Christmas Giving

I’ve probably posted on this subject every year for the past ten years. I feel like the Grinch! I really don’t like to shop, and rarely know what to give my family, yet I need to make the effort.

My oldest sister gave me a book I can’t wait to read. My younger sister, who knows that we love to watch our backyard birds, gave us a suet holder and suet, and birdseed bells. Both of these are perfect gifts, something I really enjoy. Now, why couldn’t I remember that they love these things, too?

I told someone recently that I thought we should either have a specific limit as to how much we could spend on a gift, or, perhaps we should try having a year where we only gave things we made. I’ve been operating along a mix of those two ideas for a while, and both of them have pros and cons. It takes a lot of time to make things for my entire family, and not everyone wants something I can make. There are times when the perfect gift falls outside the cash limit that has been set. I need more ideas. I want to give more than a card, but not be bankrupt at the end of the holidays.

And, time is always an issue. I may have to start working on Christmas in September to accomplish everything. It takes a LOT longer these days to get it all done.

I feel very Grinch-y right now. It’s a good thing Christmas is past.

4 thoughts on “Christmas Giving

  1. My Ex had a rather large family that included older nephews and nieces (as a close family), that was something like 20 people. Many of them didn’t make much money so it was agreed that we would draw names and there was a dollar limit. That worked great as no one felt bad because they couldn’t give gifts, nor did anyone go broke trying.

    Some years, if there was to be a large family gathering, we would have a Yankee swap (no names on presents, people go in an order to pick a present, others can “steal” etc). Those were a hit because we didn’t really have to know what someone wanted/needed. There would be candles, movies/music, puzzles, small tools, screw organizers – a eclectic assortment of stuff.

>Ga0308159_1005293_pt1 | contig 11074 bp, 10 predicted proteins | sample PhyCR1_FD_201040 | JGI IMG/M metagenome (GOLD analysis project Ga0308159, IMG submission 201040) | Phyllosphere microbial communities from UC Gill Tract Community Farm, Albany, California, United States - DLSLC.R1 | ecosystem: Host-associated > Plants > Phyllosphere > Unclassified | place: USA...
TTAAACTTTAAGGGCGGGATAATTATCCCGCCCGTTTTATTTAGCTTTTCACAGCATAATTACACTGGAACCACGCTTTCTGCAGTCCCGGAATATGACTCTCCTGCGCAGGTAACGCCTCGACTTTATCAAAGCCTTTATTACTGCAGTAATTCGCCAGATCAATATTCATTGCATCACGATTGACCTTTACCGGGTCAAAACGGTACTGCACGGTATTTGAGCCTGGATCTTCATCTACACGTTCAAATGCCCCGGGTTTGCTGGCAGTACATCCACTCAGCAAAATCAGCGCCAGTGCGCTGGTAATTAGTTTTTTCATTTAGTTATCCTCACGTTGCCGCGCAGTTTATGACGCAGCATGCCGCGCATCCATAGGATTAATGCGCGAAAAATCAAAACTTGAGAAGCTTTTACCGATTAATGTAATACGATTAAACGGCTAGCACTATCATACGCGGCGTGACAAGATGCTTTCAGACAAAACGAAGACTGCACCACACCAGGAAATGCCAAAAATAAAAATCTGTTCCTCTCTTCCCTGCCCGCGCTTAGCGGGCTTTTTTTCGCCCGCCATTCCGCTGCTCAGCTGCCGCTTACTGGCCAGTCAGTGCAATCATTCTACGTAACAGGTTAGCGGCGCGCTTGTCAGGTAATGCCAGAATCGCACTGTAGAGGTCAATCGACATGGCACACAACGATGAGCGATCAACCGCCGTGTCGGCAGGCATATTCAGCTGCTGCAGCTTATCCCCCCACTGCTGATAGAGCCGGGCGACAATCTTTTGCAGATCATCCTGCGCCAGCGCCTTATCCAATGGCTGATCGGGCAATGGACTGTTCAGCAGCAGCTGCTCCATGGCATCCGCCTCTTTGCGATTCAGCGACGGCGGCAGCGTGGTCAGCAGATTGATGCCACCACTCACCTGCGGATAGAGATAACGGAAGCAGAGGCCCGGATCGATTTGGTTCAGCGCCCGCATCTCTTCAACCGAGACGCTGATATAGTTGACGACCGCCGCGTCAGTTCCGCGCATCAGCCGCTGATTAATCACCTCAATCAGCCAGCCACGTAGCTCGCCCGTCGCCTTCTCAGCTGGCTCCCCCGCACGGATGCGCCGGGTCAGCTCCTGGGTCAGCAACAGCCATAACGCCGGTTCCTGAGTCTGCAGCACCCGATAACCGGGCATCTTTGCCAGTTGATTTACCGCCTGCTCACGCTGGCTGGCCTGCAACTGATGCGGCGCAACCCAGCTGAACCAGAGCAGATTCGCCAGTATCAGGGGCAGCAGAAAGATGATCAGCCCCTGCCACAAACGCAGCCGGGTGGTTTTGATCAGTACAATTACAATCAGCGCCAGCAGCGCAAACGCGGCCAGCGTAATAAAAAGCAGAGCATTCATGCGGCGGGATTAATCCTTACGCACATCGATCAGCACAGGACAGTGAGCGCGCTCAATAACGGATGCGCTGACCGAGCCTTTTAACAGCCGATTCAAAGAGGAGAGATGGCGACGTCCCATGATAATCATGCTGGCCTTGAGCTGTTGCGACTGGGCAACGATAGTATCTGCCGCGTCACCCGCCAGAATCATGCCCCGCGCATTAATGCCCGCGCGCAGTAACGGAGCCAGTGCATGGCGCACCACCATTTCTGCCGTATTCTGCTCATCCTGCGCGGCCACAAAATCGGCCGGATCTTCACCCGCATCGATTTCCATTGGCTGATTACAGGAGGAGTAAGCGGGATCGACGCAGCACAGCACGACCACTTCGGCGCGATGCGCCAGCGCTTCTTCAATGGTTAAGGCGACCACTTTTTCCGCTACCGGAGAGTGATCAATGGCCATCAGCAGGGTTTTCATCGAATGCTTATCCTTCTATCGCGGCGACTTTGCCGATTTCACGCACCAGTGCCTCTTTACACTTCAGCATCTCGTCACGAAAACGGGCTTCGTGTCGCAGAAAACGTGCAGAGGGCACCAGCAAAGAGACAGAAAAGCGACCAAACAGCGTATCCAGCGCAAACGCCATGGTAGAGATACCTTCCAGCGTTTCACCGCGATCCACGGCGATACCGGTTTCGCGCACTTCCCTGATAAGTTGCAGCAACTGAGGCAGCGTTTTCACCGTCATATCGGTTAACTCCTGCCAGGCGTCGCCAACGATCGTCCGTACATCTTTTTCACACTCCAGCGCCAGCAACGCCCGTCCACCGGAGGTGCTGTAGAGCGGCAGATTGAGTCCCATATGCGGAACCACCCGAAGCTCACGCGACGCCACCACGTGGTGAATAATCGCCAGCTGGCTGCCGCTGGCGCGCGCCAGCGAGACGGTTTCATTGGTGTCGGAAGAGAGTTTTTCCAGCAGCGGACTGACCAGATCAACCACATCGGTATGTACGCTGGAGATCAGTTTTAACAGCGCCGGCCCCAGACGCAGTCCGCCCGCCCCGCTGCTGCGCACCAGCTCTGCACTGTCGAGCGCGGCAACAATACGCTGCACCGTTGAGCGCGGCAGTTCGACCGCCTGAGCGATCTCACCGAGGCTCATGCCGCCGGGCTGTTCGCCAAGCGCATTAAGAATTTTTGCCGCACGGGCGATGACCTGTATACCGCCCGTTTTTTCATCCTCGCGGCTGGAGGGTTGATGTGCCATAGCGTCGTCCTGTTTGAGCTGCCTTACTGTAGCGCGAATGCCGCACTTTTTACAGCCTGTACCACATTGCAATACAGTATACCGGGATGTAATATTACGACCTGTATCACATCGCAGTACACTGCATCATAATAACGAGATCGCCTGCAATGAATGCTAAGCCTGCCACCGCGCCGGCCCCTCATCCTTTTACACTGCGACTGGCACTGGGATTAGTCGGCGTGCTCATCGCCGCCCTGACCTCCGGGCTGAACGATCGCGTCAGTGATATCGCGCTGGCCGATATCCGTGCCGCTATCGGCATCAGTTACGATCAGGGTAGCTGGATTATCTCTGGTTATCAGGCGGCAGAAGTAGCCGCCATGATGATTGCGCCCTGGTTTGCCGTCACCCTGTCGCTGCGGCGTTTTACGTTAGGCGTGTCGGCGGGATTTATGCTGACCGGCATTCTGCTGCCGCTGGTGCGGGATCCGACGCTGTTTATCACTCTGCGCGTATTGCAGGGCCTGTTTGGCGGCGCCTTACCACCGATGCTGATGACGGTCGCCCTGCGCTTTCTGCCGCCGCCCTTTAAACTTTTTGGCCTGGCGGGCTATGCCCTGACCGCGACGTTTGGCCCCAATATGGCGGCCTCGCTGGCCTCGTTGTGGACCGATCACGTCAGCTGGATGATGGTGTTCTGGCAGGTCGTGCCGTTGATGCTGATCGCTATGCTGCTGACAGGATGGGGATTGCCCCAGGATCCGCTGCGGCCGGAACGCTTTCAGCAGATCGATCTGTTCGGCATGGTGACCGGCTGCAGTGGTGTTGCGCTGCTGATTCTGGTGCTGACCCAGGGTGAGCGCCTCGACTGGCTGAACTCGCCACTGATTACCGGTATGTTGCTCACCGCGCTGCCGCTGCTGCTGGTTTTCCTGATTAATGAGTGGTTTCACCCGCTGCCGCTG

• Bogie, we seem to have had similar experiences. My side of the family is overwhelmingly large. It simply isn’t possible to get a gift for everyone. We used to pull names when we all gathered in one place for Thanksgiving. For the past ten or more years we’ve been doing what you call a “Yankee swap.” There have been some inspired gifts. One year my husband gave a marshmallow shooter that the adult “kids” and one of my sisters kept stealing from each other. I need to start thinking about simple gifts in the middle of summer, if we continue to gift, or this is going to drive me crazy!

  2. Ah… hello again!

    Our lives have been so much easier since we agreed with (almost) everyone we know that we wouldn’t ‘do’ presents any more.

    In these times, most people either have everything they want or have the means to buy it themselves.

    We still buy for Mr BW’s Mum, but it’s daft – she asks us what we want and we ask her, then we each wrap it up, we transport ours to her, and we all pretend we’re surprised. She never waits until the right day to open her parcel from us anyway.

    It would be so much better for us to just agree to buy a present knowing it’s from each other, but, she doesn’t want to, so this crazy charade continues.

    Happy New Year!

    • How nice to hear from you, BW! It seems your family has made it to the sensible stage sooner than mine has. If we can’t forego gifts, then those my sisters gave to me were lovely: a book, and birdseed. But we really need to get to the point where we can give those up, too. What I really crave at this point in my life is time spent with loved ones. As for Mr. BW’s Mum, I suspect the you’re just going to have to let her play things out her way. You can do that gritted-teeth smile as you swap gifts! lol

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